Posted by: S R Balasubramanian
breakthrough technology, hypervisor, resource optimization, server virtualization
Virtualization as a subject has been talked of for many years now but it is only during the last few years that it has come into large scale usage by many organizations and data centers. While large organizations have embraced this technology due to sheer necessity, many small and medium-sized organizations are still out of this gambit. So it makes sense to explain this technology solution and make it easy to understand.
In simple terms, virtualization is a method of running multiple independent virtual operating systems on a single physical computer. Let us say it is the masking of server resources from server users, including the number and identity of individual physical servers, processors, and operating systems. All server resources are put together as a pool from which each application or task draws out the resources it needs, thus making the application or the user believe that his task is running on a separate and dedicated server.
How this works is simple to understand. Virtual servers work through a middle layer called a ‘hypervisor’, which masks the servers from the users and takes over the task of allocating resources to each task from the server pool. To understand further let us consider the following statements:
Virtualization enables us to combine servers from multiple generations into the same virtualized server pool.
Virtualization allows a group of inefficient servers to be replaced with a fewer number of machines.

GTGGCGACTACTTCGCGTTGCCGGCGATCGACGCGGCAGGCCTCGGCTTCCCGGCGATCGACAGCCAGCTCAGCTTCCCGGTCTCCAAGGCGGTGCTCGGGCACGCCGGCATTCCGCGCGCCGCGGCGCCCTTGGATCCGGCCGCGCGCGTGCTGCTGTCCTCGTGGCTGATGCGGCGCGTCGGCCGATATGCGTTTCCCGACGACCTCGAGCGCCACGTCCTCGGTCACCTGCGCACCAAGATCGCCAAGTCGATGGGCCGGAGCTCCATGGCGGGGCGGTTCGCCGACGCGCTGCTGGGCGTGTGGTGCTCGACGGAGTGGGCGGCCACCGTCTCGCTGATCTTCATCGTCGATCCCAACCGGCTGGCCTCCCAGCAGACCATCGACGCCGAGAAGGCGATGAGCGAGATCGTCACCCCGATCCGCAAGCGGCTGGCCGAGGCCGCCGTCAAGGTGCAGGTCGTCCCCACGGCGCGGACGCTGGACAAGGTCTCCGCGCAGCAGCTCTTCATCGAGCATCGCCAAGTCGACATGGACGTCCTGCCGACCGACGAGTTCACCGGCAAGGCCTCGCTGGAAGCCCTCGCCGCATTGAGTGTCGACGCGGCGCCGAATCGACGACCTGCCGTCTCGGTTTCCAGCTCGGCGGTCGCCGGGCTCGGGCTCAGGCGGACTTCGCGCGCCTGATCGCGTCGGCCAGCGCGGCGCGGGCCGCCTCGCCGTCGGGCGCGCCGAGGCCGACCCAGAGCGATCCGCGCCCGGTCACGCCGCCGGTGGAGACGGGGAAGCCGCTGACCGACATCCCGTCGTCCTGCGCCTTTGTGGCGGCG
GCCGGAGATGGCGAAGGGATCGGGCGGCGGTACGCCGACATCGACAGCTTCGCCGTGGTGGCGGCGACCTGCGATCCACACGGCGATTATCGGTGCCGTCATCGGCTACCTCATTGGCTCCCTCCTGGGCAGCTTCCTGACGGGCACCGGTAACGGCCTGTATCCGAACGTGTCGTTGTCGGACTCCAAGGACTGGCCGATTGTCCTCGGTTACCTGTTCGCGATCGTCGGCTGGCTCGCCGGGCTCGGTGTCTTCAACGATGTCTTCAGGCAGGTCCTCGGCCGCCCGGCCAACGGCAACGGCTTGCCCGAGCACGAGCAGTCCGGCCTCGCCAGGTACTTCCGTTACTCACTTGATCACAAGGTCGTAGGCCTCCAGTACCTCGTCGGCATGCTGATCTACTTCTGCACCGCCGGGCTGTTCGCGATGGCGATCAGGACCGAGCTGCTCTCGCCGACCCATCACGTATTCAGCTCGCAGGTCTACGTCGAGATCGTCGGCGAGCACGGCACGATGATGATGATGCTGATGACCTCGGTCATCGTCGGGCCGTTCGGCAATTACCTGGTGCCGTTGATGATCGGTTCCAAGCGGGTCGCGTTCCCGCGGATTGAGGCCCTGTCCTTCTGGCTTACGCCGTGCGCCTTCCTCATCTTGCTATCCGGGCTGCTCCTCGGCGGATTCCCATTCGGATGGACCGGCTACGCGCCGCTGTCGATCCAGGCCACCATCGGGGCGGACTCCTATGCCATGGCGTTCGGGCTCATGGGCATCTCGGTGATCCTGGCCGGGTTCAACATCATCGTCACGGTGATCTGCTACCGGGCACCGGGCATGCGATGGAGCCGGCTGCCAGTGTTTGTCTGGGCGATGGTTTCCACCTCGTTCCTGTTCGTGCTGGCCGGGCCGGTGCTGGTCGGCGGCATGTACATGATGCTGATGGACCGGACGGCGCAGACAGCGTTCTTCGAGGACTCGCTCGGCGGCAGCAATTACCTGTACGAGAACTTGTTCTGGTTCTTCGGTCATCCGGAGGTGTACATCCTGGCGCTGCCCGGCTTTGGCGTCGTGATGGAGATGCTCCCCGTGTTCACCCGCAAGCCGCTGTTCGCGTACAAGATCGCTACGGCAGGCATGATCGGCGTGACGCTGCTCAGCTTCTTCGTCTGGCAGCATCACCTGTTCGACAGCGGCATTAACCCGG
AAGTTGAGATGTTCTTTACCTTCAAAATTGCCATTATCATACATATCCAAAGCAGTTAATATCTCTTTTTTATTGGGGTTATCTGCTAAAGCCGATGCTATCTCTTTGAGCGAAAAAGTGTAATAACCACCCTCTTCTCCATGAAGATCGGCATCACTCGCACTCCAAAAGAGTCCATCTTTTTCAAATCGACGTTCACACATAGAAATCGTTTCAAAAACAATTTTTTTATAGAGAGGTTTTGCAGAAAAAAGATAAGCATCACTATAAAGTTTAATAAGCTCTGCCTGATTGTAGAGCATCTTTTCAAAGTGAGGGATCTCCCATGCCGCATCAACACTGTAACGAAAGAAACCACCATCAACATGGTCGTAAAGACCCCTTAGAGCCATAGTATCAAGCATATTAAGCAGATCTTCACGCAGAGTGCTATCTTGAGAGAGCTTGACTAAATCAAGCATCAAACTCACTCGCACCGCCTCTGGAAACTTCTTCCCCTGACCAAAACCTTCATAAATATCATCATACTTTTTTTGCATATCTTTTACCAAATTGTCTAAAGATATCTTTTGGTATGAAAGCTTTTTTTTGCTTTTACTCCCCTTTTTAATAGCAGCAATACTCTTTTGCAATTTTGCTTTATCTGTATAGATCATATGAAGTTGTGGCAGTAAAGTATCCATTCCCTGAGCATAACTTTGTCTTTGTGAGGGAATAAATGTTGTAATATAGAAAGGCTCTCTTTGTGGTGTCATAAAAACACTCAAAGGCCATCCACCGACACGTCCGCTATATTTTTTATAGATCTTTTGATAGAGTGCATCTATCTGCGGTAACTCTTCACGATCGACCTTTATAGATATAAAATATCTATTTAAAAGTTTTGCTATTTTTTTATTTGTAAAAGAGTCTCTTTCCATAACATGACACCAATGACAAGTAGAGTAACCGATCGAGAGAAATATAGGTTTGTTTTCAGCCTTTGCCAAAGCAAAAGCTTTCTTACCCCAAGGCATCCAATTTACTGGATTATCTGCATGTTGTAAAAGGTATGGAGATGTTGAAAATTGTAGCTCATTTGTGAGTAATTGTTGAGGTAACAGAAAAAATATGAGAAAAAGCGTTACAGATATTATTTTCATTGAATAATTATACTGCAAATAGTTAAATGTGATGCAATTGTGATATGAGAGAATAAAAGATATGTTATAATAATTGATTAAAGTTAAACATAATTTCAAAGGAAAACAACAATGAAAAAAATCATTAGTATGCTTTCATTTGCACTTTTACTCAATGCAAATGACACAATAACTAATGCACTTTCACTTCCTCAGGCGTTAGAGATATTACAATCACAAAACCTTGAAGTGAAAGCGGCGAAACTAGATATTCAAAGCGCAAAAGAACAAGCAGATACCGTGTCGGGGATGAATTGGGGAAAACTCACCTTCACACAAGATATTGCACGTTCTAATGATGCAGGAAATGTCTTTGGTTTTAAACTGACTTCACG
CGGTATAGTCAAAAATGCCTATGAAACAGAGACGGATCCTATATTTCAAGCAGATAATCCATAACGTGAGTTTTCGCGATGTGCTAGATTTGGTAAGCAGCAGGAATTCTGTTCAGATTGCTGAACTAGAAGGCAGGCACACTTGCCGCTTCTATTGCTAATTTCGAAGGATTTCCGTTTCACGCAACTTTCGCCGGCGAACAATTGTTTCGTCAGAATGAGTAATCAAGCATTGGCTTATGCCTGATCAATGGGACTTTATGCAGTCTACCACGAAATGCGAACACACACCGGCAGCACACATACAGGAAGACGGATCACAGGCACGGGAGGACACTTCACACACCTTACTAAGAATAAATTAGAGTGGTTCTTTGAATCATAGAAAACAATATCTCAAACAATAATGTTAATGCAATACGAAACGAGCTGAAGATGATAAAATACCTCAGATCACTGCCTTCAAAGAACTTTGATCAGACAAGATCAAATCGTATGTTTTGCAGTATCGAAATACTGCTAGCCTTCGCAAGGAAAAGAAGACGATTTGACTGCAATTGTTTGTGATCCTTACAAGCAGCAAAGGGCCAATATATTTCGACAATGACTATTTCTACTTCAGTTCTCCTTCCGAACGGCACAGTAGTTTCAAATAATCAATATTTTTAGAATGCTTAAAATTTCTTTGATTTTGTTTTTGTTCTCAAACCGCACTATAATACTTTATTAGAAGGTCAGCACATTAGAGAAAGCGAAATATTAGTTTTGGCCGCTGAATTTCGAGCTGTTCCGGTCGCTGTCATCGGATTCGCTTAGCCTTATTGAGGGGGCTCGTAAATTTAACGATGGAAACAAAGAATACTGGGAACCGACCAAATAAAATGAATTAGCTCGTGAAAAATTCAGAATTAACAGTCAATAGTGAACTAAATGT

Virtualization is a software that allows a piece of hardware to run multiple operating system images at the same time.
In the conventional set up, we keep on adding servers as we introduce more applications in the organization and when the numbers grow very large it becomes unwieldy and difficult to manage. Further, every application consumes resources differently; leading to some servers being strained to the full and some others have it easy with very little usage. This leads to sub-optimal utilization of server resources which is undesirable. Adding to this is the difficulty of provisioning space to host several servers.
If you are thinking of implementing virtualization, I would recommend the following steps:
Clearly assess the requirement of server resources in a three-year horizon, taking into account additional applications that are likely to be introduced; and the projected growth of the organization leading to higher number of users and the increasing size of data to be processed.
Evaluate and select a virtualization software that is appropriate, given the current IT landscape and size of the set-up.
Re-asses the hardware resources and plan new servers that would make use of this new environment.
Choose an implementation partner who has adequate experience and expertise in the software selected.
Work closely with the partner to work out an optimal design that works best to accommodate your applications.
A breakthrough technology?
I think it is. It is amazing how the researchers worked out a way to break the paradigm of considering the processor as undividable and to create a mechanism by which the processor lends itself for manipulation. It is a wonderful solution to leverage on and I hope most of us use this to make optimum use of the resources.